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Future technologies drive down power use

Posted: 24 Jun 2011     Print Version  Bookmark and Share

Keywords:electronic technologies  power revolution  Moore's Law 

But with Department of Energy funding for superconductivity eliminated most of the new demonstration projects and installations are overseas, in China, South Korea and Europe, said Jack McCall, managing director of American Superconductor's (AMSC's) Superconductor Cables and Systems business.

In April, for instance, AMSC announced that its HTS cable was being installed at an electrical substation in Baiyin, Gansu province, China. The first AMSC HTS transmission cable will be installed in the Beijing area this summer.

Amperium wire

American Superconductor's Amperium wire (right) conducts more than 100 times the electrical current of equivalently sized copper wire. And unlike copper wire, Amperium has zero resistance, so there is no power loss during transmission. (Photo courtesy of AMSC)

Like China, South Korea has a number of demonstration projects in the works that use AMSC superconducting cable. Last October, AMSC announced the sale of three million meters—about (80.5km) 50 miles—of superconducting wire to South Korea's LS Cable, which will manufacture HTS cable and install it in South Korea's high-profile smart grid project on Jeju Island. Also, AMSC is providing HTS cable to replace copper power supply cable in Seoul; the HTS cable will increase available power six fold without the need to install any new circuits, according to McCall.

Silicon carbide: Boosting energy savings in thousands of apps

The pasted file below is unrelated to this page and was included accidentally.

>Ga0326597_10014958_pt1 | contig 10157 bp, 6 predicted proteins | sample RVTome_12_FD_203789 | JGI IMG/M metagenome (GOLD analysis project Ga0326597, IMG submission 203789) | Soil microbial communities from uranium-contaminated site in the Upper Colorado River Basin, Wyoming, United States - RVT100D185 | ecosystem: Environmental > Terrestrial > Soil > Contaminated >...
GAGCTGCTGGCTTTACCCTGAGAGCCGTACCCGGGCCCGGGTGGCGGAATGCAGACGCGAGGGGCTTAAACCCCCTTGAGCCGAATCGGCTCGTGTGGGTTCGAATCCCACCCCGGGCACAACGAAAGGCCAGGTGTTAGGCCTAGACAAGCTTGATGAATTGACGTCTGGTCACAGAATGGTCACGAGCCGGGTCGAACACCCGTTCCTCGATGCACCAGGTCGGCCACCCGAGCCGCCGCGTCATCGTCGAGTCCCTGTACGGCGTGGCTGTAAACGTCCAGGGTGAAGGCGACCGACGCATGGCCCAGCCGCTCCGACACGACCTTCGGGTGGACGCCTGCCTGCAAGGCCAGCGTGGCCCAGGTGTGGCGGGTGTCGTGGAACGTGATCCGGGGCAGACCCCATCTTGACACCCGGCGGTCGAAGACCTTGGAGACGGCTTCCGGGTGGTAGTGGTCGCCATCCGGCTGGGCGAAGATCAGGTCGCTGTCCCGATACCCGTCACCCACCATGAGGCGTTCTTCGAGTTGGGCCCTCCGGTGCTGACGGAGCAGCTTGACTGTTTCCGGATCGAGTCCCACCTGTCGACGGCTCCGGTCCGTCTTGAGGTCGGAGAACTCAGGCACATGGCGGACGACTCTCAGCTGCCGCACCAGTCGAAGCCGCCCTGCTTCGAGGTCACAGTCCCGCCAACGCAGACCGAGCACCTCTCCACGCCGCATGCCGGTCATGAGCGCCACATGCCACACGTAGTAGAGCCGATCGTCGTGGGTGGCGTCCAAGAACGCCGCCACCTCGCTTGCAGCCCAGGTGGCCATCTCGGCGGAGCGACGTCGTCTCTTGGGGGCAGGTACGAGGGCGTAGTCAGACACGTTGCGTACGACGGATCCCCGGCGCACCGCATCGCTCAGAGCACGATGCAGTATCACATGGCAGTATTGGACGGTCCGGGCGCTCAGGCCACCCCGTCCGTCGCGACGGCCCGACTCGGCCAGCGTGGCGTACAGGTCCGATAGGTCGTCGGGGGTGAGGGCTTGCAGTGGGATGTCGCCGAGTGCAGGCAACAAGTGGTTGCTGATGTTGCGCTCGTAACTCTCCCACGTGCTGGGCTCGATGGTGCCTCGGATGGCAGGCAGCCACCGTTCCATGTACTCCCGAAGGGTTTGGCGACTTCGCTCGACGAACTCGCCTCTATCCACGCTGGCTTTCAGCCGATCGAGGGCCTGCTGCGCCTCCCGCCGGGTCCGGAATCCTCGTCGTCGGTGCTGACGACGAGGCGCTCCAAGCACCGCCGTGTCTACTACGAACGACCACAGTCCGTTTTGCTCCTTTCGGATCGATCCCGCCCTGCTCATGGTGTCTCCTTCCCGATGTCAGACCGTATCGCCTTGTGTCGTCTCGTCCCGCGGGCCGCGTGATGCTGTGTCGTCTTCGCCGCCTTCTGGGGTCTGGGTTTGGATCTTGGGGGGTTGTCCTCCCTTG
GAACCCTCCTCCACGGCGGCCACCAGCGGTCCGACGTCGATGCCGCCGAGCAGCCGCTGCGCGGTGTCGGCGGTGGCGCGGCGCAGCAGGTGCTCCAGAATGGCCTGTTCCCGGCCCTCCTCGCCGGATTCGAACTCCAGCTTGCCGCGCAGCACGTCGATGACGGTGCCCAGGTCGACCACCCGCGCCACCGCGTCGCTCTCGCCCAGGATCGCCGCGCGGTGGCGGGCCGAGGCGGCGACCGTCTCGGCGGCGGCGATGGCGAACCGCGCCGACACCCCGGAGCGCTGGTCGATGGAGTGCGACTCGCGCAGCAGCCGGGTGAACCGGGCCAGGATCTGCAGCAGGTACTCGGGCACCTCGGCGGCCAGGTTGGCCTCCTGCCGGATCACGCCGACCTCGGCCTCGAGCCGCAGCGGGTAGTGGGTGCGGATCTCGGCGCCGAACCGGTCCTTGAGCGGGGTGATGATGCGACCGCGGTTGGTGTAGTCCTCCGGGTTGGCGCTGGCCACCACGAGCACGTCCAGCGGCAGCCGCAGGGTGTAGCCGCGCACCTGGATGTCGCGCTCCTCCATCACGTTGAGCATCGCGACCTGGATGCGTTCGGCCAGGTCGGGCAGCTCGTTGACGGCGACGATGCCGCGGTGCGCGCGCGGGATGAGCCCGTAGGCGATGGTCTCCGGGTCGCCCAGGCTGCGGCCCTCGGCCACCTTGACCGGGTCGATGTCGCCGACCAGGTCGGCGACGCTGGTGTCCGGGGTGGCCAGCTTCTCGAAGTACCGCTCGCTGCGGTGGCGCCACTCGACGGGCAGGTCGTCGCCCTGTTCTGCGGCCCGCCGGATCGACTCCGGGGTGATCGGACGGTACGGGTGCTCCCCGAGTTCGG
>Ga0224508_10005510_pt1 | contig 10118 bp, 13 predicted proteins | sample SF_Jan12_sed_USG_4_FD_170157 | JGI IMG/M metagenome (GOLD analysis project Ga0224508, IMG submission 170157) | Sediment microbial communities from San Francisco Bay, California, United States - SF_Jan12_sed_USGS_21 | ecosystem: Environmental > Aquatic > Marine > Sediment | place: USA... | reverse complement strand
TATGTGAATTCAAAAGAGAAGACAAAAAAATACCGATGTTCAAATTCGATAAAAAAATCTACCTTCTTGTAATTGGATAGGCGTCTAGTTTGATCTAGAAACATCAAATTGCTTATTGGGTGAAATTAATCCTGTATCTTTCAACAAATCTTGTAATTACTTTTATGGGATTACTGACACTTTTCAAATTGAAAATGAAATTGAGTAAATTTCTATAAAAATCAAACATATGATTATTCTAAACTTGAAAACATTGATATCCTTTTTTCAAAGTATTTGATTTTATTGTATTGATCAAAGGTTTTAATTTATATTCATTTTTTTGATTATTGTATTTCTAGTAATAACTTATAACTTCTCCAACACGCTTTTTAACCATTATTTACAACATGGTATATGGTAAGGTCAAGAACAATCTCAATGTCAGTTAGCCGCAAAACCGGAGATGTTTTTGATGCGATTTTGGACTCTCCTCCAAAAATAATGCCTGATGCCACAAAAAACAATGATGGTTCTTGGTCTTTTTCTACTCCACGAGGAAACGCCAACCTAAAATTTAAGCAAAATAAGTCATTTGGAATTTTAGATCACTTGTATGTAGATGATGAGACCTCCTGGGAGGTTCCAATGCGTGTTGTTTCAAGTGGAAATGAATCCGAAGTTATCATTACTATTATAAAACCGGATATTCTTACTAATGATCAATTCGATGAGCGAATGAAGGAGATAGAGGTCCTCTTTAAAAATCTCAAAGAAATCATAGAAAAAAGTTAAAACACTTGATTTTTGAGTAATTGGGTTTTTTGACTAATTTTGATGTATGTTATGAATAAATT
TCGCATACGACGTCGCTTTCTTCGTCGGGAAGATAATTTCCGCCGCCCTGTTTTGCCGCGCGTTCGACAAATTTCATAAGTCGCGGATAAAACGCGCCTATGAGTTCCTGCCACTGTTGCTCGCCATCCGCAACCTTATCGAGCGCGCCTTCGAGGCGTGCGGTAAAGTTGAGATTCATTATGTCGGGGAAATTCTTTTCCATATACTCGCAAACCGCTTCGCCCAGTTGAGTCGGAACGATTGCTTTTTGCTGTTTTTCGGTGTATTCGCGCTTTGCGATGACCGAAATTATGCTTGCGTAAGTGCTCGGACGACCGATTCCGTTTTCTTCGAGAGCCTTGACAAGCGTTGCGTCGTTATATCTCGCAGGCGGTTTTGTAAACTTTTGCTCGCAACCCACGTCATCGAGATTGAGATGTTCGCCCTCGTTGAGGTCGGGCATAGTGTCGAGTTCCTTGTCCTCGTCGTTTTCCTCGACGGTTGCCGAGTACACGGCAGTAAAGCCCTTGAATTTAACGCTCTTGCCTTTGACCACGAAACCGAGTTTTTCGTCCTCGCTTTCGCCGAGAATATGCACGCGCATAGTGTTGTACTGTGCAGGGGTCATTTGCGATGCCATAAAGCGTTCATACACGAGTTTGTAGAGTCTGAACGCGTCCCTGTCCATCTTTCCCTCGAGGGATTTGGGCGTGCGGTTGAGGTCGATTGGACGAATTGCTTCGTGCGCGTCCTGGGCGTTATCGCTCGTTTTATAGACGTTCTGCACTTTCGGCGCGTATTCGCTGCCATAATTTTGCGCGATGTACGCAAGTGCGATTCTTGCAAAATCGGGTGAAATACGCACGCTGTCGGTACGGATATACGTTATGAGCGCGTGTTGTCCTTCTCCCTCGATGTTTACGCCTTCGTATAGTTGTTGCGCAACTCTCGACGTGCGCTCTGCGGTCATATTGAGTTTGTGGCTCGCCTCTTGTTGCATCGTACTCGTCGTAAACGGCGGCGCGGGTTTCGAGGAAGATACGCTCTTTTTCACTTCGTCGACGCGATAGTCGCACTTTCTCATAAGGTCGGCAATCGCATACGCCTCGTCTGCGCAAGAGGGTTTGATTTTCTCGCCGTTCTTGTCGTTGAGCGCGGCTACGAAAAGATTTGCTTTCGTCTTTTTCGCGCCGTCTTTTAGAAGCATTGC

Power electronics provide significant opportunity for delivering energy savings in a variety of applications. And when it comes to boosting the performance of power components, nothing beats energy-saving silicon carbide. By swapping out standard silicon components—diodes and MOSFETs, for example—for SiC components, power loss can be reduced significantly, resulting in more-efficient energy usage.

The use of SiC Schottky diodes, for instance, has already saved $600 million [Rs.2,678.57 crore] in electricity worldwide, according to Cree. That's the equivalent of the annual CO2 output from three coal-fired power plants or 650,000 cars. And that's just the start, as SiCs today account for only about 1.5 per cent of the power component market. Cree estimates that the potential of energy savings from SiC adoption could total upward of 300 million [30 crore] tons of CO2 or 240 coal-fired power plants per year.

Indeed, there are thousands of potential energy savings opportunities using SiC power switches and diodes. They include power supplies, air conditioners, variable-speed motors, home appliance applications and solid-state lighting, as well as inverters for the power grid, photovoltaic and wind generators, and power management components for electric vehicles and hybrid electric vehicles (HEVs).

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